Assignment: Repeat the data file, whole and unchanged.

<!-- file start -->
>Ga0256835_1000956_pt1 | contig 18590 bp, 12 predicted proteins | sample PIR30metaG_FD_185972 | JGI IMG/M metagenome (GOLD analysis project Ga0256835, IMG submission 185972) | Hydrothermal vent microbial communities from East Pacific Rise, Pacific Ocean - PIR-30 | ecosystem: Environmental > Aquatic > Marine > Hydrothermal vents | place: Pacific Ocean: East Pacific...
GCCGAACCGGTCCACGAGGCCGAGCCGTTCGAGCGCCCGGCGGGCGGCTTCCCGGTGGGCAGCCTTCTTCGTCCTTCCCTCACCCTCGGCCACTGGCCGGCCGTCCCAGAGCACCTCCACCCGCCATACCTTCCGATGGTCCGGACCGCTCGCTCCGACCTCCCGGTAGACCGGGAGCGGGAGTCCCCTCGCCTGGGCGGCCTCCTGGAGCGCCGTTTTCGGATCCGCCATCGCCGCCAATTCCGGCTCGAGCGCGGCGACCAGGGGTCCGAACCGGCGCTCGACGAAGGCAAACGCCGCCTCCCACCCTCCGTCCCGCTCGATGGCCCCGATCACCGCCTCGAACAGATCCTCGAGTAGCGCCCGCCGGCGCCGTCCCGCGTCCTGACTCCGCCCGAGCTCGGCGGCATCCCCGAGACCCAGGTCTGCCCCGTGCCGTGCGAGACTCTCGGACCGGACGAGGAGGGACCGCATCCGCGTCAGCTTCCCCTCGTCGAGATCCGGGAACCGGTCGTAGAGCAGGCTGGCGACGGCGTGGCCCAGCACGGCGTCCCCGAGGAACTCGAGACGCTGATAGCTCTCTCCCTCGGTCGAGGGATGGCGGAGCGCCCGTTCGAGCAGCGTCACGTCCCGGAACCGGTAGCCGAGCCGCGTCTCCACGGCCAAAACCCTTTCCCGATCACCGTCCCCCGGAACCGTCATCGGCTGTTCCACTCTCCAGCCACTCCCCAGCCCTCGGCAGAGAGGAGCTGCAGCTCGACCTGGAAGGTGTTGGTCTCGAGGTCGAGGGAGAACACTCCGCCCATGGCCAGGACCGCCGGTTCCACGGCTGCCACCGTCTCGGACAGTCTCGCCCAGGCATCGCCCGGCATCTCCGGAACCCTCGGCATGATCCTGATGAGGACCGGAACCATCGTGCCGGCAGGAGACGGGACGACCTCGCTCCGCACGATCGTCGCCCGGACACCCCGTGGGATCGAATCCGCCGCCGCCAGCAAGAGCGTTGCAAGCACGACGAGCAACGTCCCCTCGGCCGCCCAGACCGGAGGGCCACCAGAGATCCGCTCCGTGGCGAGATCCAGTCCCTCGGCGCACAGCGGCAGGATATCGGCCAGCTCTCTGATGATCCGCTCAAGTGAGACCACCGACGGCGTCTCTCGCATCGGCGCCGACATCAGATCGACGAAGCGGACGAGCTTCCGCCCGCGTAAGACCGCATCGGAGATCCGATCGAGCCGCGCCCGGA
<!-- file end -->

>Ga0256835_1000956_pt1 | contig 18590 bp, 12 predicted proteins | sample PIR30metaG_FD_185972 | JGI IMG/M metagenome (GOLD analysis project Ga0256835, IMG submission 185972) | Hydrothermal vent microbial communities from East Pacific Rise, Pacific Ocean - PIR-30 | ecosystem: Environmental > Aquatic > Marine > Hydrothermal vents | place: Pacific Ocean: East Pacific...
GCCGAACCGGTCCACGAGGCCGAGCCGTTCGAGCGCCCGGCGGGCGGCTTCCCGGTGGGCAGCCTTCTTCGTCCTTCCCTCACCCTCGGCCACTGGCCGGCCGTCCCAGAGCACCTCCACCCGCCATACCTTCCGATGGTCCGGACCGCTCGCTCCGACCTCCCGGTAGACCGGGAGCGGGAGTCCCCTCGCCTGGGCGGCCTCCTGGAGCGCCGTTTTCGGATCCGCCATCGCCGCCAATTCCGGCTCGAGCGCGGCGACCAGGGGTCCGAACCGGCGCTCGACGAAGGCAAACGCCGCCTCCCACCCTCCGTCCCGCTCGATGGCCCCGATCACCGCCTCGAACAGATCCTCGAGTAGCGCCCGCCGGCGCCGTCCCGCGTCCTGACTCCGCCCGAGCTCGGCGGCATCCCCGAGACCCAGGTCTGCCCCGTGCCGTGCGAGACTCTCGGACCGGACGAGGAGGGACCGCATCCGCGTCAGCTTCCCCTCGTCGAGATCCGGGAACCGGTCGTAGAGCAGGCTGGCGACGGCGTGGCCCAGCACGGCGTCCCCGAGGAACTCGAGACGCTGATAGCTCTCTCCCTCGGTCGAGGGATGGCGGAGCGCCCGTTCGAGCAGCGTCACGTCCCGGAACCGGTAGCCGAGCCGCGTCTCCACGGCCAAAACCCTTTCCCGATCACCGTCCCCCGGAACCGTCATCGGCTGTTCCACTCTCCAGCCACTCCCCAGCCCTCGGCAGAGAGGAGCTGCAGCTCGACCTGGAAGGTGTTGGTCTCGAGGTCGAGGGAGAACACTCCGCCCATGGCCAGGACCGCCGGTTCCACGGCTGCCACCGTCTCGGACAGTCTCGCCCAGGCATCGCCCGGCATCTCCGGAACCCTCGGCATGATCCTGATGAGGACCGGAACCATCGTGCCGGCAGGAGACGGGACGACCTCGCTCCGCACGATCGTCGCCCGGACACCCCGTGGGATCGAATCCGCCGCCGCCAGCAAGAGCGTTGCAAGCACGACGAGCAACGTCCCCTCGGCCGCCCAGACCGGAGGGCCACCAGAGATCCGCTCCGTGGCGAGATCCAGTCCCTCGGCGCACAGCGGCAGGATATCGGCCAGCTCTCTGATGATCCGCTCAAGTGAGACCACCGACGGCGTCTCTCGCATCGGCGCCGACATCAGATCGACGAAGCGGACGAGCTTCCGCCCGCGTAAGACCGCATCGGAGATCCGATCGAGCCGCGCCCGGA